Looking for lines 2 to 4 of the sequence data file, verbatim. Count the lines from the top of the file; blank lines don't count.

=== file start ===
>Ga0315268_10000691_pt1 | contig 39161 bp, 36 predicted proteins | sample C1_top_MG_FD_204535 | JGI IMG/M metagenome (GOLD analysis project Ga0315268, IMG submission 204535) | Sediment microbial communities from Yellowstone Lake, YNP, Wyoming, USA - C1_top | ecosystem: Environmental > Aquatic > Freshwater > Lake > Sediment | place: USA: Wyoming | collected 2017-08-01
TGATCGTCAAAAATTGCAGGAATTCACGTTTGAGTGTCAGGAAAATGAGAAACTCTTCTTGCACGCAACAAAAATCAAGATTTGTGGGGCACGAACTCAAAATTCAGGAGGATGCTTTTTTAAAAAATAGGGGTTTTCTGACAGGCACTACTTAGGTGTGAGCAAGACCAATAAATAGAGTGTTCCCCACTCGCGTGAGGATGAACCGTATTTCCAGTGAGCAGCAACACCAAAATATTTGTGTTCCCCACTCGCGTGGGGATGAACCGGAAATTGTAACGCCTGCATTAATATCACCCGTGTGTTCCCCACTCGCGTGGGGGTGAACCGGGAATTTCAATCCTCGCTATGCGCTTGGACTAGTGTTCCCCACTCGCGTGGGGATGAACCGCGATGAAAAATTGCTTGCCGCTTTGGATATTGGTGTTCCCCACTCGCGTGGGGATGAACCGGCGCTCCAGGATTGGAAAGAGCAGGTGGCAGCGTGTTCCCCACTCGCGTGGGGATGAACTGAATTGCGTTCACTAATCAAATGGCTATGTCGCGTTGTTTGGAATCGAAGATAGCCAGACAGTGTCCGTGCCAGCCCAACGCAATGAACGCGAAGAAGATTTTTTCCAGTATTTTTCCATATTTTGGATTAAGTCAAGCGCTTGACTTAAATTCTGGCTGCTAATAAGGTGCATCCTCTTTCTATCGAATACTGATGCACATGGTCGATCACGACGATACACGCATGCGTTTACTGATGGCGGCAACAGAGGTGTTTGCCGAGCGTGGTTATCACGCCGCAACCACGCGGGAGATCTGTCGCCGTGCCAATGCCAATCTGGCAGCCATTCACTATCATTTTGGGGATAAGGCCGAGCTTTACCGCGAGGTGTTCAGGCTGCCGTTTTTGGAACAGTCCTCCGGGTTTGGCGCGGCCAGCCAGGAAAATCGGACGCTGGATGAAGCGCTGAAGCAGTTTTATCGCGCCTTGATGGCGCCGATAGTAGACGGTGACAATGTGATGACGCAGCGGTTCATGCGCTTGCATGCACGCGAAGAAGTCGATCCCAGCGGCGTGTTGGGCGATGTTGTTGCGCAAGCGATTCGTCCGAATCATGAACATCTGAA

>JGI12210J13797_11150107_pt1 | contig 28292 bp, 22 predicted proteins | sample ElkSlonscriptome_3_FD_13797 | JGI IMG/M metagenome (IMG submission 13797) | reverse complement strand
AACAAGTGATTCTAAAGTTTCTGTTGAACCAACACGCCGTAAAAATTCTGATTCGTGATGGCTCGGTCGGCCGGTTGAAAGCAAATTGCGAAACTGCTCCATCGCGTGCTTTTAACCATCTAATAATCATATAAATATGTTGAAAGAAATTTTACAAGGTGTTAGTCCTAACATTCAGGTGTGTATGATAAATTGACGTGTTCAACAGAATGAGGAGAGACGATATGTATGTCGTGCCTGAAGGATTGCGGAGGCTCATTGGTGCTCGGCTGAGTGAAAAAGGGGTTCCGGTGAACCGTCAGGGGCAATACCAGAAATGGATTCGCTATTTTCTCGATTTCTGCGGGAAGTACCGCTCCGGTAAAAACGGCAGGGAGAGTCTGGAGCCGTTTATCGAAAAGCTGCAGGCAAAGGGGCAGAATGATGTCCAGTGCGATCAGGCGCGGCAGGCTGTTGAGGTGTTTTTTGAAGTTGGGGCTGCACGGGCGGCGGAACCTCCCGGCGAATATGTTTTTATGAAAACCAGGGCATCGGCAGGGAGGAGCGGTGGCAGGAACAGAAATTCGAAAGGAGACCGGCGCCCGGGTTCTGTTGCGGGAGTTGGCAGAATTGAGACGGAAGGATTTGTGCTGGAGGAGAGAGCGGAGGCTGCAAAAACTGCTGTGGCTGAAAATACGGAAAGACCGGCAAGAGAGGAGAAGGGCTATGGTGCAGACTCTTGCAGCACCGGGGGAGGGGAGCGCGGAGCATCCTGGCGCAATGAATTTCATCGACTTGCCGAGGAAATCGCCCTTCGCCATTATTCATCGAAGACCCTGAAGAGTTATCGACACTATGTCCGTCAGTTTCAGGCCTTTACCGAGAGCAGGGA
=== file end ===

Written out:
TGATCGTCAAAAATTGCAGGAATTCACGTTTGAGTGTCAGGAAAATGAGAAACTCTTCTTGCACGCAACAAAAATCAAGATTTGTGGGGCACGAACTCAAAATTCAGGAGGATGCTTTTTTAAAAAATAGGGGTTTTCTGACAGGCACTACTTAGGTGTGAGCAAGACCAATAAATAGAGTGTTCCCCACTCGCGTGAGGATGAACCGTATTTCCAGTGAGCAGCAACACCAAAATATTTGTGTTCCCCACTCGCGTGGGGATGAACCGGAAATTGTAACGCCTGCATTAATATCACCCGTGTGTTCCCCACTCGCGTGGGGGTGAACCGGGAATTTCAATCCTCGCTATGCGCTTGGACTAGTGTTCCCCACTCGCGTGGGGATGAACCGCGATGAAAAATTGCTTGCCGCTTTGGATATTGGTGTTCCCCACTCGCGTGGGGATGAACCGGCGCTCCAGGATTGGAAAGAGCAGGTGGCAGCGTGTTCCCCACTCGCGTGGGGATGAACTGAATTGCGTTCACTAATCAAATGGCTATGTCGCGTTGTTTGGAATCGAAGATAGCCAGACAGTGTCCGTGCCAGCCCAACGCAATGAACGCGAAGAAGATTTTTTCCAGTATTTTTCCATATTTTGGATTAAGTCAAGCGCTTGACTTAAATTCTGGCTGCTAATAAGGTGCATCCTCTTTCTATCGAATACTGATGCACATGGTCGATCACGACGATACACGCATGCGTTTACTGATGGCGGCAACAGAGGTGTTTGCCGAGCGTGGTTATCACGCCGCAACCACGCGGGAGATCTGTCGCCGTGCCAATGCCAATCTGGCAGCCATTCACTATCATTTTGGGGATAAGGCCGAGCTTTACCGCGAGGTGTTCAGGCTGCCGTTTTTGGAACAGTCCTCCGGGTTTGGCGCGGCCAGCCAGGAAAATCGGACGCTGGATGAAGCGCTGAAGCAGTTTTATCGCGCCTTGATGGCGCCGATAGTAGACGGTGACAATGTGATGACGCAGCGGTTCATGCGCTTGCATGCACGCGAAGAAGTCGATCCCAGCGGCGTGTTGGGCGATGTTGTTGCGCAAGCGATTCGTCCGAATCATGAACATCTGAA

>JGI12210J13797_11150107_pt1 | contig 28292 bp, 22 predicted proteins | sample ElkSlonscriptome_3_FD_13797 | JGI IMG/M metagenome (IMG submission 13797) | reverse complement strand
AACAAGTGATTCTAAAGTTTCTGTTGAACCAACACGCCGTAAAAATTCTGATTCGTGATGGCTCGGTCGGCCGGTTGAAAGCAAATTGCGAAACTGCTCCATCGCGTGCTTTTAACCATCTAATAATCATATAAATATGTTGAAAGAAATTTTACAAGGTGTTAGTCCTAACATTCAGGTGTGTATGATAAATTGACGTGTTCAACAGAATGAGGAGAGACGATATGTATGTCGTGCCTGAAGGATTGCGGAGGCTCATTGGTGCTCGGCTGAGTGAAAAAGGGGTTCCGGTGAACCGTCAGGGGCAATACCAGAAATGGATTCGCTATTTTCTCGATTTCTGCGGGAAGTACCGCTCCGGTAAAAACGGCAGGGAGAGTCTGGAGCCGTTTATCGAAAAGCTGCAGGCAAAGGGGCAGAATGATGTCCAGTGCGATCAGGCGCGGCAGGCTGTTGAGGTGTTTTTTGAAGTTGGGGCTGCACGGGCGGCGGAACCTCCCGGCGAATATGTTTTTATGAAAACCAGGGCATCGGCAGGGAGGAGCGGTGGCAGGAACAGAAATTCGAAAGGAGACCGGCGCCCGGGTTCTGTTGCGGGAGTTGGCAGAATTGAGACGGAAGGATTTGTGCTGGAGGAGAGAGCGGAGGCTGCAAAAACTGCTGTGGCTGAAAATACGGAAAGACCGGCAAGAGAGGAGAAGGGCTATGGTGCAGACTCTTGCAGCACCGGGGGAGGGGAGCGCGGAGCATCCTGGCGCAATGAATTTCATCGACTTGCCGAGGAAATCGCCCTTCGCCATTATTCATCGAAGACCCTGAAGAGTTATCGACACTATGTCCGTCAGTTTCAGGCCTTTACCGAGAGCAGGGA